Charlie thought about Billy’s metaphor of putting fingers into bleeding arteries.  Here was one standing in front of him, and he wondered what to do.  How could he put pressure over the wound?  It occurred to him suddenly that he was not there as a medic; the metaphor only went so far.  He couldn’t fix everything, so he just had to plow ahead and do the best that he could.

“We’ve all been through hell” Charlie began, “and I wish that I had a magic wand that I could use to fix things up.  I’m all out of magic wands though.  I’ve just barely held myself together until last spring, when things started to get turned around for me.  I don’t really know what I’m doing or even how I’ll do it.  IF I get a chance to do it.  But I feel strongly that I have a duty to fulfill towards Jack, and that by doing that duty I might generate some health for both of us.  Maybe for all of us, actually.”

“Maybe so” Maureen replied.  “I came to believe something like that might be possible, or I wouldn’t have agreed to this.  But I’m being cautions,  I don’t know you anymore.  Not really.  We’ve been apart for two years, and more than two years if we want to be honest.  Perhaps you are a different person now.  It seems to me like you might be, but even so, who is that different person?  The last one messed me up pretty good, so I’ll not be too quick to get entangled with the new version.”

“That makes sense” Charlie said.  “It hurts like hell, but it makes sense.  You are wise to approach this in such a way.  I’ll do my best to be as open and honest about who I am as I can, but for now we probably had better return to the recital.  I don’t want to be stepping on some proud parent’s toes when their Johnny or Susie is playing ‘Moon River.’”  Maureen smiled at that and agreed.”

“Where is Jack, anyway?” Charlie asked as they reentered the building.

“He went backstage” she replied.  “He calls it ‘putting his game face on.’  He’s serious about his music and gets into some kind of a zone when he plays.  I think it’s the place where he goes to get away from things.”

“Oh, I never even picked up a program!” Charlie said.  “Is he playing last?”

“Next to last” Maureen answered.  “There’s a girl who he competes with who’s last today.  They battle for last place – which is first place really – at every recital that they both attend, and it’s about a fifty-fifty proposition.  She’s really good, and gives him a run for his money.”

‘What’s he playing today?”

“It’s called a nocturne.”

“Nocturne?” Charlie asked.  “By Chopin?”

“Yes” Maureen answered.  “I’m surprised that you know of him.”

“Yeah, I’ve been listening to some music lately.  My roommate is quite a fan.  Do you know which Nocturne?”

“Not really.  I’ve got a program here though.”  Maureen unfolded a single sheet of paper that she had stowed in her purse and looked on the back.  “It’s Number 2”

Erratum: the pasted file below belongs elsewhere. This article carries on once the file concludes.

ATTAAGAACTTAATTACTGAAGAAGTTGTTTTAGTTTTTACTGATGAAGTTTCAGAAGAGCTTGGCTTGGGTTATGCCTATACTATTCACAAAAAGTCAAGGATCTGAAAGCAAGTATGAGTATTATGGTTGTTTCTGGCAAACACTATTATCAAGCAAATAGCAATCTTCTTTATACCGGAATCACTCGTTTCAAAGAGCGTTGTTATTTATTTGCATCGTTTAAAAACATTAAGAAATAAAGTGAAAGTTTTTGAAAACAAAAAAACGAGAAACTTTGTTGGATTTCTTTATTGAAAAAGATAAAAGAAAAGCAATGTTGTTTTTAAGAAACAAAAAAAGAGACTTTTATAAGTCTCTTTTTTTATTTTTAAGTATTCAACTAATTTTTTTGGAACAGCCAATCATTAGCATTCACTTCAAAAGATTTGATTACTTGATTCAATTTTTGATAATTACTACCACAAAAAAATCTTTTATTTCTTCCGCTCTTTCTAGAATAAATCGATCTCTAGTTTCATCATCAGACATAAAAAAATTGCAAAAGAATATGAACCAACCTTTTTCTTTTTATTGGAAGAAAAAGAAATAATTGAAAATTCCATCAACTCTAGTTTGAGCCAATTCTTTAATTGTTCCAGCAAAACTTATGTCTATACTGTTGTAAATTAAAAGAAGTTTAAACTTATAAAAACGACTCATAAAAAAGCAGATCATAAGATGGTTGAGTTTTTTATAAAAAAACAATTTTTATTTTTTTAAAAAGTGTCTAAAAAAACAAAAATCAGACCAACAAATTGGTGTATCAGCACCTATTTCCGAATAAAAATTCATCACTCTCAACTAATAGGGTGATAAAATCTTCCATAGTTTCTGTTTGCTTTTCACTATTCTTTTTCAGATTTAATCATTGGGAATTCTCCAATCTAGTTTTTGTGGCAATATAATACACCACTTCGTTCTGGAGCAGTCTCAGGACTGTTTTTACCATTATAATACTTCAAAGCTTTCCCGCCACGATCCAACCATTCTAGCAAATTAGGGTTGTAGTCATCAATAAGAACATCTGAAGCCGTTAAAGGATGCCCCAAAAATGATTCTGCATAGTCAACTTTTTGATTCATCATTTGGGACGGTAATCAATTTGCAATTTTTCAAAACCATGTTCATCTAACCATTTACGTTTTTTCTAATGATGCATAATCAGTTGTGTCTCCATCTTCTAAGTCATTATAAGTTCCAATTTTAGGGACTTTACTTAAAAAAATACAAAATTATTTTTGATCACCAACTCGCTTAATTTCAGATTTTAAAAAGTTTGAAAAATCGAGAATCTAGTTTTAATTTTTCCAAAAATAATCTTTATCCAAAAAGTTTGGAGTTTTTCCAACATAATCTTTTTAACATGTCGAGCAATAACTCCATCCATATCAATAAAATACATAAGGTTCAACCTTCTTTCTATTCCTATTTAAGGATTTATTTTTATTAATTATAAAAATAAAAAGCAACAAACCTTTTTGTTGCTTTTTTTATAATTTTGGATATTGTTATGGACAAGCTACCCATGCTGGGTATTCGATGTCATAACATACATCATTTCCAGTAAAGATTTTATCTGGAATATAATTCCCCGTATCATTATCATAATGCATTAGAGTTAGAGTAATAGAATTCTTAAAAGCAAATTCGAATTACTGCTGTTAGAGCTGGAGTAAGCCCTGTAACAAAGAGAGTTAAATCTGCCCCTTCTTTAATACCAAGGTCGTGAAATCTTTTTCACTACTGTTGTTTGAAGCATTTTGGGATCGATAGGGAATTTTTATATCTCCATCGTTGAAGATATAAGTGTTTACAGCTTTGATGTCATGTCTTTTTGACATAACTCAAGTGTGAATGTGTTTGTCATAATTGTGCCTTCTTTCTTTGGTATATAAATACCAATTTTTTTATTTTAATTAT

“Opus 9” Charlie added.

“Yes” Maureen replied, clearly astonished by Charlie’s familiarity with the music.  “How did you know – – -, well, we had better get back to our seats” she said.

Charlie returned to his seat feeling much better about the way that things were progressing.  Maureen had opened up and allowed civil conversation.  That was probably enough for one visit by itself.  Now it was a matter of waiting for the recital to be finished and then beginning the process with Jack.  Charlie sat back in his chair and let the music play through his head, simply enjoying the increasingly advanced pieces, mistakes and all.  “I wonder what that girl will play” Charlie thought.

That girl played ‘Malagueña,’ a piece of music composed by a Cuban pianist, and it was of sufficient complexity that it deserved to be played last.  The young woman performed flawlessly and everyone, including Jack, rose to their feet to give her a standing ovation when she struck the concluding chords with authority.  Charlie made contact with Maureen’s eyes and signaled that he would meet them outside.  He then shuffled along at the speed of the herd of parents, performers and their siblings, and finally found Jack and Maureen waiting outside.

“That was amazing, Jack”  Charlie said as he walked up to them.  “I haven’t heard that piece played better.  You really nailed it.”

“Oh, really?” Jack replied.  “So you’ve been listening to a lot of Chopin lately?”

“Yeah, I’ve been listening to a little” he replied, overlooking the snark in Jack’s voice.  “Hey, let’s go and get some food.  Did you say The Iguana Feliz?” Charlie asked Maureen.

“Yes, it’s just down Grandison, about seven or eight blocks and on the right.”

“I know where it is.  I’ll see you all there in a few minutes, OK?”

They agreed to that and Charlie walked to his truck.  He fired it up and drove it slowly out of the parking lot, inching it along in order to avoid running over any of the little people who were prone to dash about once released from the agony of having to listen to brothers or sisters and others play the piano on a perfectly beautiful Northwest day.  He waited for a break in the traffic and bolted into a left turn onto Grandison, through a gap that was smaller than safety would normally allow.  He was anxious to get to the restaurant and let the process begin.  Soon he was parked and walking into the front door of the restaurant.  The place was crowded but, to his surprise, Jack and Maureen already had a booth.

“I can’t believe that you beat me here” Charlie said as he walked up to them.  “You must have let Jack drive.”

The quip fell flat.  “I’m fourteen, Charlie.  I don’t drive yet.”